On Turning 50



“That time of year thou may’st in me behold,
Where yellow leaves, or none, or few do hang…”

Okay, hold on. I’m not that old. Yet. A mere half-century. A spring chicken, really. They say the first sixty years are the hardest. Or is that the first seventy? What with advances in medical technology—for those who can afford it—is eighty the new forty? I should ask my mother. She’s eighty-three and recovering beautifully from surgery for a badly arthritic knee. Tough old bird, my mom. I should be that robust when I’m her age.

Age. Not a fun subject for me recently. Funny, I didn’t have a problem turning forty. Forty didn’t feel old. I got a lot of entertaining mileage out of jokes about finally qualifying as a “middle-aged crank,” who could start berating manners-challenged, random strangers for not picking up their litter and throwing it away properly, or putting their emptied grocery carts in the designated collection spot instead of leaving them any old where in the parking lot. “Common courtesy beyond you, is it? What, were you born in a barn? The rules apply to everyone, you know. That includes you, Chicky Boom-Boom.” And so on. My alter-ego, righteously crabby and way-too-intense domestic diva Prudential Blatz, could come out and play whenever I felt like it. She has that middle-aged crank sensibility; forty was the perfect age for her. As for my real self, I’d been married a decade, just had my second kid, and felt like I was hitting my stride. Forty gave me gravitas without making it a synonym for decline.

Fifty is different. Fifty is weird. I bless my friends who are in their latter fifties or sixties now, and who scoff gently at me when I talk of feeling old. They are dynamos, these women (and some men as well). As full of energy as any youngster of twenty- or thirty-something, but with a lot more grit because of the life lessons under their belts. I wish I was where they are, aware of their years but not letting it matter a damn. I would like it not to matter that, barring extremely good luck in the genetics department, I almost certainly have less time remaining to me than I’ve already lived. I’m on the downslope, and all of a sudden there doesn’t seem to be enough time left to accomplish things. To write all those novels, see all those foreign places, learn all those fun things like how to speak Gaelic or read Hebrew or play the piano or the Celtic harp. Where did the time go, and how do I carve out enough of what’s left between earning a living, running the house, being a mom, and everything else on my daily to-do list?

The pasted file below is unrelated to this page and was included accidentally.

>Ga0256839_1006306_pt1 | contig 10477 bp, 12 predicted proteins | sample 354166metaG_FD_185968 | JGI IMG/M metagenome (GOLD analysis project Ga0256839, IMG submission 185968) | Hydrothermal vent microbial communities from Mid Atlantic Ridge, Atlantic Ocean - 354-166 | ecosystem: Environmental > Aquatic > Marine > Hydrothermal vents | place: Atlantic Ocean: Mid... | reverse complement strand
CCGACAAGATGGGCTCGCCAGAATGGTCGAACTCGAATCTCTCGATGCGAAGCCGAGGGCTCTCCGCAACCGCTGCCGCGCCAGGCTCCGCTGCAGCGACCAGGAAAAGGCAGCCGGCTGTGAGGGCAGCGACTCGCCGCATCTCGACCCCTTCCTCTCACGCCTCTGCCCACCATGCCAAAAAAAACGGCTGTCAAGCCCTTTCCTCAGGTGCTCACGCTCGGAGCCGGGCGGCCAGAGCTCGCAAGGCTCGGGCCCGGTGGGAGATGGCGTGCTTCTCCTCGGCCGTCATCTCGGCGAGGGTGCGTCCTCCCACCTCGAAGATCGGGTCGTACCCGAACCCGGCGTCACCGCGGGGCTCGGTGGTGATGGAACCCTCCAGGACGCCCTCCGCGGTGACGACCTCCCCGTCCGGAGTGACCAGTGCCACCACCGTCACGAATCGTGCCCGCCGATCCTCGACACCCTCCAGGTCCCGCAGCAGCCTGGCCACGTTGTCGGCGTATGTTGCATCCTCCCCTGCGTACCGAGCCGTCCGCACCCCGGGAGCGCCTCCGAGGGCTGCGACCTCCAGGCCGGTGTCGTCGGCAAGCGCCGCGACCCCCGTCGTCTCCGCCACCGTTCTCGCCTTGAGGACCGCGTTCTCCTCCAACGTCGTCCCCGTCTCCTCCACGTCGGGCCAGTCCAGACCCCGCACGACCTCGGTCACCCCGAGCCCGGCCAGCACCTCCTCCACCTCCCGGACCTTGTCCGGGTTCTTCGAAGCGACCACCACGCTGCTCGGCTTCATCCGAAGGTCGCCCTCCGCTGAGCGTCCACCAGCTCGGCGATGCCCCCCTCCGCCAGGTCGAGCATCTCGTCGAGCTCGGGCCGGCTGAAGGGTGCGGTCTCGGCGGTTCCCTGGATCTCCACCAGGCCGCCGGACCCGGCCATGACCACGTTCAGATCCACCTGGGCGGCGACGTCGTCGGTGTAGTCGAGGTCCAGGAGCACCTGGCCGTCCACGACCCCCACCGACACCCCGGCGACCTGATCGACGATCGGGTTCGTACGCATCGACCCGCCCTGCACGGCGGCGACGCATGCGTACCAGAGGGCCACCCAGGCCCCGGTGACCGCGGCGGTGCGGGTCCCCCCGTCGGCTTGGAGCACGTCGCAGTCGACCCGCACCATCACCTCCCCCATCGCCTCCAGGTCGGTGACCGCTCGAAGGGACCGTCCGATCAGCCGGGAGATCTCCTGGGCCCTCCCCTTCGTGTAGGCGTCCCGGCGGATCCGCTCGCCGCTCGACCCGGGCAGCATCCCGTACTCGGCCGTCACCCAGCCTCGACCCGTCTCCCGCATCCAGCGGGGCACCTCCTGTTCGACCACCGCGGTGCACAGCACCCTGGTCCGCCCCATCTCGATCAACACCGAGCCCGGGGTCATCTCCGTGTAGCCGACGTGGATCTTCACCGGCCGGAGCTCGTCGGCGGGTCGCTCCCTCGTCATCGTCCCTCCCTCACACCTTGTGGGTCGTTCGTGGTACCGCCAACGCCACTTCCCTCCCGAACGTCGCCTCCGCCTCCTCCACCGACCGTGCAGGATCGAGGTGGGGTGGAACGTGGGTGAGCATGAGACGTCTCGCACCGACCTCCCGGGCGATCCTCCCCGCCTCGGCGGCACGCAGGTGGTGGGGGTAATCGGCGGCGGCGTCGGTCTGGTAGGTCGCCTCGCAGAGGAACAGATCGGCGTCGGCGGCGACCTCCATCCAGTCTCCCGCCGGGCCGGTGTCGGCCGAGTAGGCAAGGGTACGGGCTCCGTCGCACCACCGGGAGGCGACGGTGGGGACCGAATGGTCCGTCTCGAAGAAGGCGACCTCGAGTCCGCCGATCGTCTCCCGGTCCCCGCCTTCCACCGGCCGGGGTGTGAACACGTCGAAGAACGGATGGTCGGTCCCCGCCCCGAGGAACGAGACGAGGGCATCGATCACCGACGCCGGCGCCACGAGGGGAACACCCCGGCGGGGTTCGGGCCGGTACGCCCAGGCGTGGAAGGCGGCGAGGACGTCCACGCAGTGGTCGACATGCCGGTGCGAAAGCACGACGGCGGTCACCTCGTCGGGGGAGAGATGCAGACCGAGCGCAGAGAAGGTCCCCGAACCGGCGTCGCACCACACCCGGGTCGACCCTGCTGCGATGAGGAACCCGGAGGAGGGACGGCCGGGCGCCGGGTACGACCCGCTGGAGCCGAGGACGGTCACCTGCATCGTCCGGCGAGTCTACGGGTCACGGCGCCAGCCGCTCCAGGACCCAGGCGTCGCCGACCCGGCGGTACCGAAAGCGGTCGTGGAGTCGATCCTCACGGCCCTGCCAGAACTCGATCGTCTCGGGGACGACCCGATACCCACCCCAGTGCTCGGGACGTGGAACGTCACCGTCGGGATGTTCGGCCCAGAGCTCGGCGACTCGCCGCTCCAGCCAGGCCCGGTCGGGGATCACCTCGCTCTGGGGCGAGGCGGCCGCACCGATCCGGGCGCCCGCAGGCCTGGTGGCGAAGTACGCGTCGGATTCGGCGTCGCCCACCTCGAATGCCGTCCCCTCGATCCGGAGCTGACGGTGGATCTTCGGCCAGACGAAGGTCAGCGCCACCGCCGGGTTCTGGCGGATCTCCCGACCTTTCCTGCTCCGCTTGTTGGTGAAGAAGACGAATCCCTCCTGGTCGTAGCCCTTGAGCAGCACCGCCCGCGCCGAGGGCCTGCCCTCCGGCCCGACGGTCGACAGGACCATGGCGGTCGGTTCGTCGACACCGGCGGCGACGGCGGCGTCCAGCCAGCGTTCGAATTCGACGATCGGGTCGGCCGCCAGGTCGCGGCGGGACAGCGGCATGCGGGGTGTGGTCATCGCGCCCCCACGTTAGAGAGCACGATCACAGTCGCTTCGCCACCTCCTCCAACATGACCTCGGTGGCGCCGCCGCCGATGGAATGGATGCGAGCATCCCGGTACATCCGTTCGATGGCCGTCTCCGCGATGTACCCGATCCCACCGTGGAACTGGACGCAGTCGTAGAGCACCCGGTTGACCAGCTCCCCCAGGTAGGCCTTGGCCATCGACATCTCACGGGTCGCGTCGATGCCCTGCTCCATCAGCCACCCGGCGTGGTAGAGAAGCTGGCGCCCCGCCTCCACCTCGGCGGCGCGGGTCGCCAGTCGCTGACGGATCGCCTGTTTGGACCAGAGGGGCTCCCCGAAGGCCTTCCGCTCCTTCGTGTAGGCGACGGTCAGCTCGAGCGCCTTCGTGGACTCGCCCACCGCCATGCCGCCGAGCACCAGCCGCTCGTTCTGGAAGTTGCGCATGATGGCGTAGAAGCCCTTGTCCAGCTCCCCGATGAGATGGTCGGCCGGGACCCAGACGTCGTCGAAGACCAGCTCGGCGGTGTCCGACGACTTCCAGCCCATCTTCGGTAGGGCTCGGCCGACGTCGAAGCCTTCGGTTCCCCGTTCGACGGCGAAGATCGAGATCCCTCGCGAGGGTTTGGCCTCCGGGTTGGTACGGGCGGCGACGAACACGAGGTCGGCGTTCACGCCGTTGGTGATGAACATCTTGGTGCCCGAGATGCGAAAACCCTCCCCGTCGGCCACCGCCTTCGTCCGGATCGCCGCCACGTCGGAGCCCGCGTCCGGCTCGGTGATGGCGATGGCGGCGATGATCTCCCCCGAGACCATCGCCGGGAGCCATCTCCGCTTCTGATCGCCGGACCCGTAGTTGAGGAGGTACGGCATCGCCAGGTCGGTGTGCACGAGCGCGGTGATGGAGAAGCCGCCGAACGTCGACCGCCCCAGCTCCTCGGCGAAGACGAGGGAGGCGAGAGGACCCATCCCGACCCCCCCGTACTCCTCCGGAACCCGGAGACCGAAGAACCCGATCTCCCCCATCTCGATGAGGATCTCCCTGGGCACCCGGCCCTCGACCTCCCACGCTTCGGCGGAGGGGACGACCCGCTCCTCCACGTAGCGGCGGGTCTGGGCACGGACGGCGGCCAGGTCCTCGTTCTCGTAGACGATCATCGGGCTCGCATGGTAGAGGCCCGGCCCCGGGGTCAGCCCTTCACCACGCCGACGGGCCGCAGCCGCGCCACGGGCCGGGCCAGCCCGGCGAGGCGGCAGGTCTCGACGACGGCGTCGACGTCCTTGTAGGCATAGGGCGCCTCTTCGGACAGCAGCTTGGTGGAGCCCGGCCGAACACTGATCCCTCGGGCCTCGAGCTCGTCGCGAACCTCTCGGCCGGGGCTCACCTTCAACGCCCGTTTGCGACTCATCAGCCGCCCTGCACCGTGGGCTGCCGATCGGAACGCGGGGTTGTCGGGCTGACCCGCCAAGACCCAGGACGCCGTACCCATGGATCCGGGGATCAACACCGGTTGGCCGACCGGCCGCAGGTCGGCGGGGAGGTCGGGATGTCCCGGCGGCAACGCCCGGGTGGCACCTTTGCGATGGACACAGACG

I know at least partly why fifty is weird. Our family lost two important members in 2011 and 2012, my mother-in-law and my dad. Mama Sylvia right before Thanksgiving, my father two days before the following Christmas. We’re down by half of the vanguard generation—the parents who stand in the gap between us and death, with our children coming up on the road of life behind us. I still have my mother and my father-in-law, but I can see myself moving into that vanguard spot, and I’m not ready. I’m not sure anyone ever is.

Not that there’s any way to stop it. Part of life is that it moves on. Usually, though, we’re not so aware of how relentless that process is. We bury that awareness under mundane concerns and ordinary joys, taking each day’s routine for granted. Until something happens—a loss, a life-change, a birthday with a certain number attached—and awareness bursts through like blinding light through clouds. “I was blind, but now I see.” Amazing Grace.

Maybe it is an amazing grace, to be able to see that downslope and not be afraid of it. Or, if we are afraid, to be something else as well. Inspired, energized, courageous. Determined not to drift, to instead make what we can of our moments and treasure them as they pass. Ordinary or extra-special, shot through with happiness or weighted with pain, doesn’t matter. They’re ours, every single damned one, and we can never be sure exactly how many we still have. That alone makes them, as the saying goes, pearls beyond price. Even the downright annoying moments, like the ones we spend getting stuck in the 15-or-less checkout line behind the woman with sixteen cans of soup who wants to pay with exact change, or waiting on hold for tech support somewhere in Calcutta to help you figure out where your #$#%@ computer left its brain.

Okay, fifty. I see your gauntlet now, like a challenge at my feet. Time to step forward and pick it up.

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